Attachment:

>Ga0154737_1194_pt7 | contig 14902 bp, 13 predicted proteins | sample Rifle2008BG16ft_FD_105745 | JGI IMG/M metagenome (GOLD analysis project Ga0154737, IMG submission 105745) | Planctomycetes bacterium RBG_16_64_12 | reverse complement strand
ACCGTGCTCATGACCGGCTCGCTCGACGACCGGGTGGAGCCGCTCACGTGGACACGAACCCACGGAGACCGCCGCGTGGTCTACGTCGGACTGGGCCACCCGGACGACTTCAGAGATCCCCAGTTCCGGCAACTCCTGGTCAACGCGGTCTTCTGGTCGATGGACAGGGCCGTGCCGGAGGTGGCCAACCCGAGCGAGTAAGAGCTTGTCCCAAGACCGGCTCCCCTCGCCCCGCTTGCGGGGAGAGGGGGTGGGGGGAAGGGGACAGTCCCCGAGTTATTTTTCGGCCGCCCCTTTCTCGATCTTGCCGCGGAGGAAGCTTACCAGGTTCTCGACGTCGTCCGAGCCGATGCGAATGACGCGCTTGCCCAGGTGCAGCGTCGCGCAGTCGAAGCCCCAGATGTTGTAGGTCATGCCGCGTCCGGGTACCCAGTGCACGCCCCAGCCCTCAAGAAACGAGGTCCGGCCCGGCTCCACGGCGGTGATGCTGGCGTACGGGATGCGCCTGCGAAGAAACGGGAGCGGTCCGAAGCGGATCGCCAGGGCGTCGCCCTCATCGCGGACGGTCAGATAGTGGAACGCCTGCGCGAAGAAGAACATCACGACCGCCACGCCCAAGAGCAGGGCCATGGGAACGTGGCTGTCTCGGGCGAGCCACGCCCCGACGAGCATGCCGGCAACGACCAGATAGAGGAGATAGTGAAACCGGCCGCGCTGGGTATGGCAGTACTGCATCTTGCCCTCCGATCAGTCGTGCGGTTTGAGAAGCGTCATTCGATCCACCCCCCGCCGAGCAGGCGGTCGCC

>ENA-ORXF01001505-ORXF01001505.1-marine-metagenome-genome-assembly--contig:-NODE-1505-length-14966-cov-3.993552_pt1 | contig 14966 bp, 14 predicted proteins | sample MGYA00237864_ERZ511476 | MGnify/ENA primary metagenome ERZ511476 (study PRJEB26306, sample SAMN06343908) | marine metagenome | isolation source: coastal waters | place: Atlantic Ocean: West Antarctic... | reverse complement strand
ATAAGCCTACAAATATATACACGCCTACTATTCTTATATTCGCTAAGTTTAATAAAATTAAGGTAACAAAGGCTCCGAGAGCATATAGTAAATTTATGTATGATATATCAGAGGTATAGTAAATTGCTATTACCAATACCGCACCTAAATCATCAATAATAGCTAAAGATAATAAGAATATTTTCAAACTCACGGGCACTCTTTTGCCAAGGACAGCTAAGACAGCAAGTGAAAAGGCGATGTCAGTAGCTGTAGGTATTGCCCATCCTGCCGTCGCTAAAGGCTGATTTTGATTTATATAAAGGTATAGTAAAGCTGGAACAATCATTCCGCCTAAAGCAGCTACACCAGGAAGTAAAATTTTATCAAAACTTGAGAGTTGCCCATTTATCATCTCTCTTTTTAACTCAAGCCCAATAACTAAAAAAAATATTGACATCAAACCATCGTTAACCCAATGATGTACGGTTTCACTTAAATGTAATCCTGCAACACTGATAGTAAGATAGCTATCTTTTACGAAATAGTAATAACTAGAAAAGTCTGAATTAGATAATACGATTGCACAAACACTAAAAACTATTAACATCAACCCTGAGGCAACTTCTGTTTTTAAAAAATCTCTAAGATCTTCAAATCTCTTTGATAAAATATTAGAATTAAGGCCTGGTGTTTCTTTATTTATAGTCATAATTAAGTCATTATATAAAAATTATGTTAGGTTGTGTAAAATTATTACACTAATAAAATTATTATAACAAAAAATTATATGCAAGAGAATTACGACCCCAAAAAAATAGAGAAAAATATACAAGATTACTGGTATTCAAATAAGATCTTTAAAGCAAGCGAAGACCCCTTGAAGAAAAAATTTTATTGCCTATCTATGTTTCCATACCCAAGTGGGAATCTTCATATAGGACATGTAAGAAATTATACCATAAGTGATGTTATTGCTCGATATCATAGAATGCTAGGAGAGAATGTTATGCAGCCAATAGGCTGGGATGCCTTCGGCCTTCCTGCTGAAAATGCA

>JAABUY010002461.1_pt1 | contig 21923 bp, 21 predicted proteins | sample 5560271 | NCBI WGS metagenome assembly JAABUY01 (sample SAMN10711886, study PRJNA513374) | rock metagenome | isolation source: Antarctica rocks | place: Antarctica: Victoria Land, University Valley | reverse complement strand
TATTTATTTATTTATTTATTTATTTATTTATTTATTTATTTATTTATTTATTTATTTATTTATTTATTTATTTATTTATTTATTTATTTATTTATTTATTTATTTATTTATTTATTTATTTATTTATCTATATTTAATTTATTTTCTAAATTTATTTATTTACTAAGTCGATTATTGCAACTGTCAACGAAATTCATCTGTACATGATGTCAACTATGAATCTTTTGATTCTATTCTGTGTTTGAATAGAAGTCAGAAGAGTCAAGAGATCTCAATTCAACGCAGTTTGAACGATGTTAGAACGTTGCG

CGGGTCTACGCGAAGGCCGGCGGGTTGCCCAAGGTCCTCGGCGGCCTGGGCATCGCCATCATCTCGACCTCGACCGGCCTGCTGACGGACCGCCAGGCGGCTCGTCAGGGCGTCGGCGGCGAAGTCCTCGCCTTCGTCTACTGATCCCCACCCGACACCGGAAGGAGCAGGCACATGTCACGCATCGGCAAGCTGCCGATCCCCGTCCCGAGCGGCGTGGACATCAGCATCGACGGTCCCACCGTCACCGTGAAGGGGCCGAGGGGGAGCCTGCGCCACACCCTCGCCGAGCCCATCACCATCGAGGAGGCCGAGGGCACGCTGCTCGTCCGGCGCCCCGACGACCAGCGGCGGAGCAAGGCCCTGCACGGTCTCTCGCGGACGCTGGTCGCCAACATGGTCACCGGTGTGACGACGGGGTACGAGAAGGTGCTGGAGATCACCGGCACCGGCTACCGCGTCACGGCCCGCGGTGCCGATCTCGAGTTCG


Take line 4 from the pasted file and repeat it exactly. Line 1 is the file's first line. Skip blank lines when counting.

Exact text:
ATAAGCCTACAAATATATACACGCCTACTATTCTTATATTCGCTAAGTTTAATAAAATTAAGGTAACAAAGGCTCCGAGAGCATATAGTAAATTTATGTATGATATATCAGAGGTATAGTAAATTGCTATTACCAATACCGCACCTAAATCATCAATAATAGCTAAAGATAATAAGAATATTTTCAAACTCACGGGCACTCTTTTGCCAAGGACAGCTAAGACAGCAAGTGAAAAGGCGATGTCAGTAGCTGTAGGTATTGCCCATCCTGCCGTCGCTAAAGGCTGATTTTGATTTATATAAAGGTATAGTAAAGCTGGAACAATCATTCCGCCTAAAGCAGCTACACCAGGAAGTAAAATTTTATCAAAACTTGAGAGTTGCCCATTTATCATCTCTCTTTTTAACTCAAGCCCAATAACTAAAAAAAATATTGACATCAAACCATCGTTAACCCAATGATGTACGGTTTCACTTAAATGTAATCCTGCAACACTGATAGTAAGATAGCTATCTTTTACGAAATAGTAATAACTAGAAAAGTCTGAATTAGATAATACGATTGCACAAACACTAAAAACTATTAACATCAACCCTGAGGCAACTTCTGTTTTTAAAAAATCTCTAAGATCTTCAAATCTCTTTGATAAAATATTAGAATTAAGGCCTGGTGTTTCTTTATTTATAGTCATAATTAAGTCATTATATAAAAATTATGTTAGGTTGTGTAAAATTATTACACTAATAAAATTATTATAACAAAAAATTATATGCAAGAGAATTACGACCCCAAAAAAATAGAGAAAAATATACAAGATTACTGGTATTCAAATAAGATCTTTAAAGCAAGCGAAGACCCCTTGAAGAAAAAATTTTATTGCCTATCTATGTTTCCATACCCAAGTGGGAATCTTCATATAGGACATGTAAGAAATTATACCATAAGTGATGTTATTGCTCGATATCATAGAATGCTAGGAGAGAATGTTATGCAGCCAATAGGCTGGGATGCCTTCGGCCTTCCTGCTGAAAATGCA